It’s Getting Hot in Here is reporting that anti-Mountain-Top-Removal activist and community organizer, Maria Gunnoe and her family are being harassed by thugs egged on by Jupiter Coal’s Callisto Mine against which local environmental groups recently won an injunction halting mining above her house. The company responded by laying off 39 miners and threatening further layoffs. This are tried and true coal company techniques to turn one group of victims against another.
Photo credit: endmtr.com
Maria Gunnoe is mentioned prominently in Jeff Goodell’s book, Big Coal: The Dirty Secret Behind America’s Energy Future. Here’s an excerpt from pages 25-26:
Gunnoe came to her views the hard way. In the spring of 2003, Big Branch Creek, which ran only a few hundred feet from her house and was usually small enough to jump over, became a wall of black water roaring down of of the hollow. In the 50 years her family had lived in Bob White, nothing quite like that had ever happened before. Rocks the size of Volkswagens tumbled down the river. The force of the water yanked Rowdy, her rottweiler, right out of his collar and carried him off. Gunnoe dashed through waist-deep water to fetch her daughter at a neighbor’s house, then carried her back through the rising current. She believed they would both drown. Somehow they made it through, and Gunnoe and her family spent the night huddled in her little house above the Big Branch, wondering if the water would wash them away.
Until that moment, Gunnoe had never quite grasped the consequences of the big new strip mines that had opened in the hills above her in 2001. She had heard the blasting and swerved out of the way when the coal trucks came barreling around the corner on one of the local roads. It was scary, but she’d dealt with it. Then the flooding began. In three years, the Gunnoe was flooded six times. It was no mystery what was happening: as the mountains above her were disassembled, the rock and debris was dumped into the headwaters of creeks and streams, creating what the coal industry innocuously calls “valley fill.” When it rained, the naked mountains guttered the water into the hollows. The filled-in headwaters of the creeks only accelerated the momentum of the runoff during storms, often turning a small docile-looking creek like the Big Branch into a raging torrent. This was not a problem particular to Bob White. More than seven hundred miles of streams had been filled in throughout Appalachia, changing the natural drainage patterns and making catastrophic flooding a springtime ritual in the southern coalfields.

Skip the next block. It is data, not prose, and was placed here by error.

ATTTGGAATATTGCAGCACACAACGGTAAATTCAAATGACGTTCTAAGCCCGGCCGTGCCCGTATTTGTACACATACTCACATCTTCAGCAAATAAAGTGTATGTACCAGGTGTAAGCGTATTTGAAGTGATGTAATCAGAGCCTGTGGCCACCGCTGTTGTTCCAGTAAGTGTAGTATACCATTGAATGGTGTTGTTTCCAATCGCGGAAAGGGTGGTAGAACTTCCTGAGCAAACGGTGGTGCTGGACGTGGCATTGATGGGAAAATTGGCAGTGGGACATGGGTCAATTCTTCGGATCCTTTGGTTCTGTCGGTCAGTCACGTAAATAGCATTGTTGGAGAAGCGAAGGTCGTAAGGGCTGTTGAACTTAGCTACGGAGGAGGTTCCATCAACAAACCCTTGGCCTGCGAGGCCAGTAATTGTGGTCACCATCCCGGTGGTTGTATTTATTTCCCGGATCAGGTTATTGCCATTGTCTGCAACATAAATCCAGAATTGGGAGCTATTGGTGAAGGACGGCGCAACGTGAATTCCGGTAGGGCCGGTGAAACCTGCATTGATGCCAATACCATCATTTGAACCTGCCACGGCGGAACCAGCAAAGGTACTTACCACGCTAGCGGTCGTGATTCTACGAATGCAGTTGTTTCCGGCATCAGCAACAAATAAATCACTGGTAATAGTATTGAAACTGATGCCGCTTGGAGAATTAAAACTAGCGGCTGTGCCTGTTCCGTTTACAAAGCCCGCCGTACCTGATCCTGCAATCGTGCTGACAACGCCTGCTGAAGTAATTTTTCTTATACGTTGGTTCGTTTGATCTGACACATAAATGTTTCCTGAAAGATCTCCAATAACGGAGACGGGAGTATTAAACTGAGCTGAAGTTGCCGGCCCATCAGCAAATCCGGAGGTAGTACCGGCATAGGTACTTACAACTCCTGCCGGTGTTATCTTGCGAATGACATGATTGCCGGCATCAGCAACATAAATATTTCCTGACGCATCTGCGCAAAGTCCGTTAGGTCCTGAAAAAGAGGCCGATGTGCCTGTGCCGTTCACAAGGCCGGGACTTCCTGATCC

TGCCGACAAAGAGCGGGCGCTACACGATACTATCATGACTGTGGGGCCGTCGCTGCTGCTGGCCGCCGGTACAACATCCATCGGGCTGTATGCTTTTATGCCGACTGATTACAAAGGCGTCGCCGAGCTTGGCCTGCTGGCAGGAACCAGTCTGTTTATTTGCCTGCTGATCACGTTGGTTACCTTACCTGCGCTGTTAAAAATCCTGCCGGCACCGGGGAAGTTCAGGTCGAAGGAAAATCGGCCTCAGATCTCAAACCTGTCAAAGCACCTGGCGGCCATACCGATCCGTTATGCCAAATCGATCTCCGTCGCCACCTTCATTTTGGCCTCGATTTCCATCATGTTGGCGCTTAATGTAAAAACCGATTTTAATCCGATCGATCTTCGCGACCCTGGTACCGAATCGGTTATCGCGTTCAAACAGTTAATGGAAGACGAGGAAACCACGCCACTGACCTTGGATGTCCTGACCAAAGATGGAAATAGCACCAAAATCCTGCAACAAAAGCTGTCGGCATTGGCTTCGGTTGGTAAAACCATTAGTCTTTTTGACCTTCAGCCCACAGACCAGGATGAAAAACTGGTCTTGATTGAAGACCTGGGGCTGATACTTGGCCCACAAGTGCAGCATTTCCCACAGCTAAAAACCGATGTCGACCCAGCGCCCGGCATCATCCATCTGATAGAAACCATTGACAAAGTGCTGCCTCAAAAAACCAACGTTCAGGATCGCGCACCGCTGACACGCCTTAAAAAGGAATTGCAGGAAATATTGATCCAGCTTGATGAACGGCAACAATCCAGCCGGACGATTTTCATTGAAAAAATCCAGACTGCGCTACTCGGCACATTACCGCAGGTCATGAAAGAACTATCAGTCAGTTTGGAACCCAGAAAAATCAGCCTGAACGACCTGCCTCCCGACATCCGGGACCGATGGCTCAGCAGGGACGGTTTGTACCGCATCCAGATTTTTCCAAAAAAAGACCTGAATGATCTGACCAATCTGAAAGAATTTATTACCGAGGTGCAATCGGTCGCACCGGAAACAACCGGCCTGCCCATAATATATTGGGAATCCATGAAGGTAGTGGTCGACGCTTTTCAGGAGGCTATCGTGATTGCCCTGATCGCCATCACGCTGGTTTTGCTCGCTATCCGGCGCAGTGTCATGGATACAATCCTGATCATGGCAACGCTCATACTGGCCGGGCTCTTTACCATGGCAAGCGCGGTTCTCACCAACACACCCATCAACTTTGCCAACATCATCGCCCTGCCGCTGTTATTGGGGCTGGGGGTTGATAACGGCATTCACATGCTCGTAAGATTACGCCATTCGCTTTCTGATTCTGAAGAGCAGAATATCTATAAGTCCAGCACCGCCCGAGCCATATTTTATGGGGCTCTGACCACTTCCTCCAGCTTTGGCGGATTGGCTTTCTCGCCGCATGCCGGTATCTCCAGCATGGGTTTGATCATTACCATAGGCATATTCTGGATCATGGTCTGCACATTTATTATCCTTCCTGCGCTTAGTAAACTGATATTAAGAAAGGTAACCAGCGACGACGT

Even more dangerous, Gunnoe realized , were the big slurry impoundments ponds that are often built at mining sites–huge man-made lakes designed to store the runoff from coal washing, which are often filled with sludge containing high concentrations of heavy metals such as lead, arsenic and selenium. In heavy rains, the earthen dams that hold these impoundments back sometimes fail, sending tidal waves of black,polluted water down over the people living in the hollows below.
Below you can listen to Maria describe the danger posed to Marsh Fork Elementary School by coal slurry impoundments.